“Some of you have noticed a shift in our approach. You’ll see a team that is younger and more athletic this season. Our approach has been more strategic. We are making all necessary moves to be set up well for the future. But one thing remains constant, and make no mistake about it: We are here to win, and we’ll do whatever we can, together with all of you who are working for us.”
One player Prokhorov didn’t mention at all in the video is Deron Williams, who agreed to a buyout earlier in July before signing with his hometown Dallas Mavericks. Williams was the franchise cornerstone for much of Prokhorov’s tenure as owner, and he never really worked out the way they’d hoped.
With that said, Prokhorov is right that the team has had a pretty solid offseason. They had no choice but to keep their core together — they can’t tank for a draft pick, since all of their upcoming draft picks are either owned by Boston outright or as pick swaps. They re-signed Lopez and Young to reasonable deals, and made a few solid under-the-radar signings to fill out the end of the bench, including Shane Larkin, Wayne Ellington and Thomas Robinson. They won’t be title contenders by any means, but they’ll be in the playoff mix like they were last season.
Apparently, Denver couldn’t flip Pablo Prigioni.
The Nuggets acquired the point guard in the Ty Lawson trade, but they didn’t really want him. They just needed Prigioni’s contract to facilitate the deal.
Prigioni was waived by Denver following the trade
The Nuggets will owe Prigioni just $440,00 of his $1,734,572 salary if he clears waivers.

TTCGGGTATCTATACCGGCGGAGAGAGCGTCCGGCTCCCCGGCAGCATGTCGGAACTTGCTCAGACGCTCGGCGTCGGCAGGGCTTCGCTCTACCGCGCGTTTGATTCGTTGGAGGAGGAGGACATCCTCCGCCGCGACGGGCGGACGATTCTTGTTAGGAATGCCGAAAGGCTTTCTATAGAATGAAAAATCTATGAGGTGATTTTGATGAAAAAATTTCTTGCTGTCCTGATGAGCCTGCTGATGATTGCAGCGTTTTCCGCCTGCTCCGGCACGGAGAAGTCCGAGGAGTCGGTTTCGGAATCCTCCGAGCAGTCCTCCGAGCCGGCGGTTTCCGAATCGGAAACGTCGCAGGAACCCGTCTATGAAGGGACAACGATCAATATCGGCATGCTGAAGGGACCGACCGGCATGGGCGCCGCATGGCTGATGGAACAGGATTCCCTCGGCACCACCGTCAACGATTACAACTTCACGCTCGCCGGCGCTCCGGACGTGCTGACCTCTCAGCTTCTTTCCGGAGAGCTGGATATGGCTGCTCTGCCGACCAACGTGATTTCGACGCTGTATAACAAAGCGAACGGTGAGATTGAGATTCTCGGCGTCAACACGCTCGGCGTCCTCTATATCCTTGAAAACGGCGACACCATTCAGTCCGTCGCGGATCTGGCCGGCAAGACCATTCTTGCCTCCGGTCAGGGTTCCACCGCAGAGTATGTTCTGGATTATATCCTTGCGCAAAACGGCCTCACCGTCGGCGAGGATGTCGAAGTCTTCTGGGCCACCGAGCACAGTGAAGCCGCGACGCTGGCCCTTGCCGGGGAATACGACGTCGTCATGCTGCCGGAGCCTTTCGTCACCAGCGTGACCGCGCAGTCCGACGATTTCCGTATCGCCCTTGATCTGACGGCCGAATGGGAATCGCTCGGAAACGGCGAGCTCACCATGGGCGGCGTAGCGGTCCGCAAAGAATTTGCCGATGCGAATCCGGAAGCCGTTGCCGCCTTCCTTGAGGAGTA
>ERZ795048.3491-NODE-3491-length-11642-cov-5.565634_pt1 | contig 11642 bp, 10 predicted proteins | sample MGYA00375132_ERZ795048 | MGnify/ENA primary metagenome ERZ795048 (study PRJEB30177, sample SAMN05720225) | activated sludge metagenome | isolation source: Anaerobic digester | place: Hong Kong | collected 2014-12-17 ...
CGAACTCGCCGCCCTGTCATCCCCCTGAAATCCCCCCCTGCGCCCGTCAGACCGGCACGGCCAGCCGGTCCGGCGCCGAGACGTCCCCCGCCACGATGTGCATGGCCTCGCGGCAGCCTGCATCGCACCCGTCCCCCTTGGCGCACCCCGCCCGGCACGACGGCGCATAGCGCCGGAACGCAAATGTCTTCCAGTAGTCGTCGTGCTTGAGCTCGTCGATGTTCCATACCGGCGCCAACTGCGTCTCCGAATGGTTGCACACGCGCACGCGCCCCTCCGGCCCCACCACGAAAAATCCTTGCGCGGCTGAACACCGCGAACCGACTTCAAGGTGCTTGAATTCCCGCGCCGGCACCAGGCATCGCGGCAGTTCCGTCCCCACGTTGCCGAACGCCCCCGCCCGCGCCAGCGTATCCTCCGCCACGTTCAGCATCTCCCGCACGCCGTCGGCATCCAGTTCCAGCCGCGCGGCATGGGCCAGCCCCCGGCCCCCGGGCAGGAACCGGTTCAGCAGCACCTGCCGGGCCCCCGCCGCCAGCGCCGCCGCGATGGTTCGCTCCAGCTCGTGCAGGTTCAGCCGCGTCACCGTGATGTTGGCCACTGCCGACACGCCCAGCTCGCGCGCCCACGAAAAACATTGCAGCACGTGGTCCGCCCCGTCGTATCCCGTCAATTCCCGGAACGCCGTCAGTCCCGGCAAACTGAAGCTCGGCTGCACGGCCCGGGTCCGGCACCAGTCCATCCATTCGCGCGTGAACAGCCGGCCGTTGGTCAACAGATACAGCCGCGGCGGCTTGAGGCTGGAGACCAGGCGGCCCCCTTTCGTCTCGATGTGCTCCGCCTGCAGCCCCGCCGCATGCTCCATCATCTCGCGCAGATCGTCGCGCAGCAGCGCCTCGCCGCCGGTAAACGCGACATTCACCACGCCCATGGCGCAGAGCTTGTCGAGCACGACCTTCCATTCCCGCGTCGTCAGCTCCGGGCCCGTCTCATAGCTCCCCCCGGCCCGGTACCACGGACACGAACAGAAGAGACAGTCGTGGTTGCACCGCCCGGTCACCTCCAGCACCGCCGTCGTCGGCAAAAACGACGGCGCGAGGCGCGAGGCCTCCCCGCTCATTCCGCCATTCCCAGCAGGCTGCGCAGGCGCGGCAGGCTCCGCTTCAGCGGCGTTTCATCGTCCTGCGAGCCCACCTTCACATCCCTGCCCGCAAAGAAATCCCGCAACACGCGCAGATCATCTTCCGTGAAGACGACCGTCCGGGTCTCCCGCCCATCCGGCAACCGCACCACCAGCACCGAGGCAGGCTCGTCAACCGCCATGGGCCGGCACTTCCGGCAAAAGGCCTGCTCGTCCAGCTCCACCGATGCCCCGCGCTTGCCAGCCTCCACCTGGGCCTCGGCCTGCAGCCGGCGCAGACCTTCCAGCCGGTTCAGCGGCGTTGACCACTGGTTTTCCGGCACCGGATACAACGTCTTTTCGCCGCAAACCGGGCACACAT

But it’s not a lock Prigioni clears waivers. That price isn’t bad for a third point guard, and Prigioni is better than most third point guards. The 38-year-old doesn’t have any upside remaining, but that shouldn’t matter to teams ready to win now – a few of whom have cap room or trade exceptions that could fit Prigioni’s salary.
One example: The Nets, who bought out Deron Williams and traded Steve Blake. Jarrett Jack is line to start at point guard, and Shane Larkin offers decent potential behind him. Prigioni is more dependable – and likely better than anyone Brooklyn could get with the minimum-salary exception it has available. The Nets have a couple trade exceptions that could fit Prigioni’s contract.
The Nets are capped out, fairly old and don’t have a guarantee of their own first-round pick until 2019.
Celtics fans are cackling, but it’s a tough situation for Brooklyn. There are few mechanisms to get better, and the usual upside of being bad – a high draft pick – doesn’t apply.
But the Nets found a way to add young talent in Thomas Robinson and Shane Larkin.
Alex Kennedy of Basketball Insiders:
Tim Bontemps of the New York Post:
Adrian Wojnarowski of Yahoo Sports:
I like both signings.
The Nets tried to sign Robinson last season, but the 76ers swooped in. He was the No. 5 pick just three years ago, and though he hasn’t put it all together in the NBA, he’s been far from useless. He has rebounded particularly well, and that could give him a ticket to playing time – and an opportunity to rehab his value.
Larkin will receive part of Brooklyn’s taxpayer mid-level exception. The Knicks declined his third-year option (and haven’t done much with the created cap room), allowing him to hit free agency early. Like Robinson, Lark has yet to make an overly impressive NBA impression. But he has a knack for getting steals, can jump high and shot well from outside his final year of college.
With Robinson and Larkin, Brooklyn has decent young talent to work with – which is more than I expected.